Over the past few years, consumers have increasingly turned to class action lawsuits as a means of challenging product claims and seeking economic or other redress for false or misleading claims. Class action lawsuits present greater risk to advertisers in terms of negative publicity and cost than the usual mechanisms which consumers have used to seek redress in cases of false and misleading advertising. For example, Advertising Standards Canada (ASC), the Canadian self-regulatory body which administers the Code of Advertising Standards, does not have authority to impose monetary penalties. Likewise, consumers complaining to the Competition Bureau have no formal mechanism to ensure that their complaint is investigated; and pursuant to the bureau’s Compliance Continuum, a first offence may result in nothing more than a warning letter.
Class actions over COLD-FX product claims made Canadian headlines earlier this year. In British Columbia, class certification is currently being sought so that anyone who bought COLD-FX for the short-term relief of cold and flu symptoms can apply for a refund. Valeant Pharmaceuticals and its subsidiary, Afexa Life Sciences, have denied the allegations and are contesting the application for class action certification. A similar class action has been commenced in Saskatchewan.
The British Columbia class action claims that untrue representations and omissions induced consumers to purchase COLD-FX, which was ineffective at providing immediate relief and therefore worthless if taken in accordance with the representations. The claim concerns advertising that COLD-FX provided “immediate relief of cold and flu” if taken over a three-day period at the first sign of cold or flu symptoms. COLD-FX is licensed for sale by Health Canada, with a number of approved claims regarding the product’s efficacy at reducing the frequency, severity and duration of cold and flu symptoms. Nevertheless, the plaintiff alleges that a study showed that the product provides no short-term relief. Rather, patients experienced a therapeutic effect only after taking the product daily for at least two months and six months in the case of seniors. The class action alleges that COLD-FX was “knowingly or recklessly” promoted as a short-term remedy despite evidence to the contrary, and that “at no time has COLD-FX been permitted by Health Canada to make (such) representations”. However, several COLD-FX licensed products containing ginseng are branded ‘COLD-FX First Signs’, with approved recommended use including “Take at first signs of cold to help reduce the frequency of colds and flus”.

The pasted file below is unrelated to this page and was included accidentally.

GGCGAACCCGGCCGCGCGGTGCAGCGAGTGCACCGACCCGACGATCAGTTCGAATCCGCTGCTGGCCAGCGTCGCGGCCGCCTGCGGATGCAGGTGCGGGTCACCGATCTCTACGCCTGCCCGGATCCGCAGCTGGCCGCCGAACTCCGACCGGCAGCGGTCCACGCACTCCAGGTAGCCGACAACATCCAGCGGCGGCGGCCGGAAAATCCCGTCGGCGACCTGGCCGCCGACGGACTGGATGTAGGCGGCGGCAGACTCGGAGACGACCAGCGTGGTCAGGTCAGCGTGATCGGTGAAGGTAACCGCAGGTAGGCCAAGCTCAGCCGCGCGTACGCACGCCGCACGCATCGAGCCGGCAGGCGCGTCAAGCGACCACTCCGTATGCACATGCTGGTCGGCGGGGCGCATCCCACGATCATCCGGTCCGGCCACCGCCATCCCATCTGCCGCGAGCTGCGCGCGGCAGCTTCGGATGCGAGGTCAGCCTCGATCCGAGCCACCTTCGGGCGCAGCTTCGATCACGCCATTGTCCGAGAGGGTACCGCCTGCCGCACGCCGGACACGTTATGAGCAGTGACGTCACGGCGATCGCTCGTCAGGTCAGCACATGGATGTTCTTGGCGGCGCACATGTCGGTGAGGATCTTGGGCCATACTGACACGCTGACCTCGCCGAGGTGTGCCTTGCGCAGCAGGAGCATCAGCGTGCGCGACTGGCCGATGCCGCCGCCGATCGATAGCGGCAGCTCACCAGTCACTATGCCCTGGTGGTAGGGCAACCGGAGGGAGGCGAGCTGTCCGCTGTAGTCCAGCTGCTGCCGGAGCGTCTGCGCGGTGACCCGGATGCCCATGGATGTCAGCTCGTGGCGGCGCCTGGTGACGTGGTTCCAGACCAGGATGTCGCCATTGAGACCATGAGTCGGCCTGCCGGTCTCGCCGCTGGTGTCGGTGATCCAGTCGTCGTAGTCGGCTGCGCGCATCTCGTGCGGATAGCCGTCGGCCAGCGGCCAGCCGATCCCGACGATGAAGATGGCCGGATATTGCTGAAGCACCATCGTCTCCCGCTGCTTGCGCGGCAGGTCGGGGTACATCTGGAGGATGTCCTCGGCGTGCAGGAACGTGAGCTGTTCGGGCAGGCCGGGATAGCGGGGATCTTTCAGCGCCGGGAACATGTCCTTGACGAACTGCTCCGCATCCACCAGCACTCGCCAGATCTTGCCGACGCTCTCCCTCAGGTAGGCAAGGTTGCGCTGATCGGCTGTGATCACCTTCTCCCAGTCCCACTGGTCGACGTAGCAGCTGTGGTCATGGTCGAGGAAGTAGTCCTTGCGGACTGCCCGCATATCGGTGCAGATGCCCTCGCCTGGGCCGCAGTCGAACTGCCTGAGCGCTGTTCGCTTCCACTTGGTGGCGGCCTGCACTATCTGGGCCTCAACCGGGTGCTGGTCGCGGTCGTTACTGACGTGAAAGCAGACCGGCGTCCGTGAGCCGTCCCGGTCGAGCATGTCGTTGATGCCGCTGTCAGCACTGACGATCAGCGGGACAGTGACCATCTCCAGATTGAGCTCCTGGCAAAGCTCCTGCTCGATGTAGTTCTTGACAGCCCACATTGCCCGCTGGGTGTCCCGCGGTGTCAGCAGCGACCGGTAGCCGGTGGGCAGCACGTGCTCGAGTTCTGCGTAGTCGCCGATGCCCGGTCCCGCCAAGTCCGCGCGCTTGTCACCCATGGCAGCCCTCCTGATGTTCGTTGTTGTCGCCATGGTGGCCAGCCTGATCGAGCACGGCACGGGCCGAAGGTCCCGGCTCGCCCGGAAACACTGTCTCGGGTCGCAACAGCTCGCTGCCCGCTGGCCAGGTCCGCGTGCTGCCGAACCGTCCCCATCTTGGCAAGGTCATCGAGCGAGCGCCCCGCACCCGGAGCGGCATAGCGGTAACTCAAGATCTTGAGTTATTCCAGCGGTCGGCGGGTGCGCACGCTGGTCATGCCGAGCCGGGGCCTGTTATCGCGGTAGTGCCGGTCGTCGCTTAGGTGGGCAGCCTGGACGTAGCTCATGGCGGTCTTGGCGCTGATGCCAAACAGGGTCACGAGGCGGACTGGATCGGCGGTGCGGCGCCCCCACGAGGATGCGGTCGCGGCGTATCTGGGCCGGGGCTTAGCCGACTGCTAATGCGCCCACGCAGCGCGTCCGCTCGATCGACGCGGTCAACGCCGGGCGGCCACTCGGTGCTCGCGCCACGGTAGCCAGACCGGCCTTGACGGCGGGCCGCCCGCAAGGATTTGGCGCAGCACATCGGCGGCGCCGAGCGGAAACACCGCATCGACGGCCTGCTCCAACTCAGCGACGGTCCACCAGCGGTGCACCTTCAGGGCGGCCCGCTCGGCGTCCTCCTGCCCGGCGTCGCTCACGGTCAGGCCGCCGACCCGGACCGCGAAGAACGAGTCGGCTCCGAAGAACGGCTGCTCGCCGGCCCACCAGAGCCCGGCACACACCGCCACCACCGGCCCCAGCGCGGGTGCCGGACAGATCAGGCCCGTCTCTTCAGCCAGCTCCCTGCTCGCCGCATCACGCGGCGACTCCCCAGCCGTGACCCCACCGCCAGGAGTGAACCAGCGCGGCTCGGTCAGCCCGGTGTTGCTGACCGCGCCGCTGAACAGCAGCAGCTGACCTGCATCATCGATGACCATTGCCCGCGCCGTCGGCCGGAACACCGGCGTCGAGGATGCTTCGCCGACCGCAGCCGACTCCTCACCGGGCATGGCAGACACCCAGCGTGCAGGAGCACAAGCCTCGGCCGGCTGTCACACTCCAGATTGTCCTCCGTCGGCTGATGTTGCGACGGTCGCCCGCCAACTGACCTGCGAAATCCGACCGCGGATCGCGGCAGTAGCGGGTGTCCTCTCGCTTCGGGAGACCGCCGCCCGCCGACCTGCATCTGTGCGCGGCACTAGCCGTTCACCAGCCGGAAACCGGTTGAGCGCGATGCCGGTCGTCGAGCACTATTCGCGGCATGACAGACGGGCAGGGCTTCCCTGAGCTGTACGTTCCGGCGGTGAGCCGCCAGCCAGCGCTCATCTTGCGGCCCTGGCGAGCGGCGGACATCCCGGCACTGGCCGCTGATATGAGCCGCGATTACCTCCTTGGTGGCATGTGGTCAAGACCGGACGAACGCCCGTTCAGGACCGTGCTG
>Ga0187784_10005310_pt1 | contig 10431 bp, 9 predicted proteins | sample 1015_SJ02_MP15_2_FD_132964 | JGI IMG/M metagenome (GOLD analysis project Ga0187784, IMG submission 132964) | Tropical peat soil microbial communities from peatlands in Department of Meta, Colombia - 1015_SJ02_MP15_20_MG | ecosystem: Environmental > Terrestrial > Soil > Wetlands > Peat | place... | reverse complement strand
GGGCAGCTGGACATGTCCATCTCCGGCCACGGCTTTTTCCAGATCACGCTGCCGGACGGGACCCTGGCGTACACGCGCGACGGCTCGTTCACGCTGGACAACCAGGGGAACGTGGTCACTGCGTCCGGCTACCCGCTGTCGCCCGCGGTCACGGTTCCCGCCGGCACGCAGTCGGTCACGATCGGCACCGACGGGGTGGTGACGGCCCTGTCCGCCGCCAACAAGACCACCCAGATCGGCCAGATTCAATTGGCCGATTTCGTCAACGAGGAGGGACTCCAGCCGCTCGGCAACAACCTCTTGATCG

The COLD-FX class action follows other recent class actions against Boiron Inc on behalf of consumers who purchased Oscillococcinum or Oscillo, a homeopathic product marketed to treat flu. In Quebec, the class action claimed that the product was no more effective than a placebo sugar pill, with ingredients that are not medically effective and diluted to the degree of not being present in the final product.
The Quebec Superior Court denied class certification against Boiron. First, the Quebec court found that the petitioner was not in a position to adequately represent members of the class. The court noted: “What seems, prima facie, to be the real trigger of the recourse is the lawyer-induced opportunity to obtain a settlement in Canada, because one was achieved in the US against Boiron USA, based, prima facie, on different circumstances, including the representations by Boiron USA on the presence of an ‘active ingredient’. The sequence of events… suggests to the Court that the Petitioner made no reasonable research on Oscillo Products and that she made no reasonable attempt to find other potential group members.”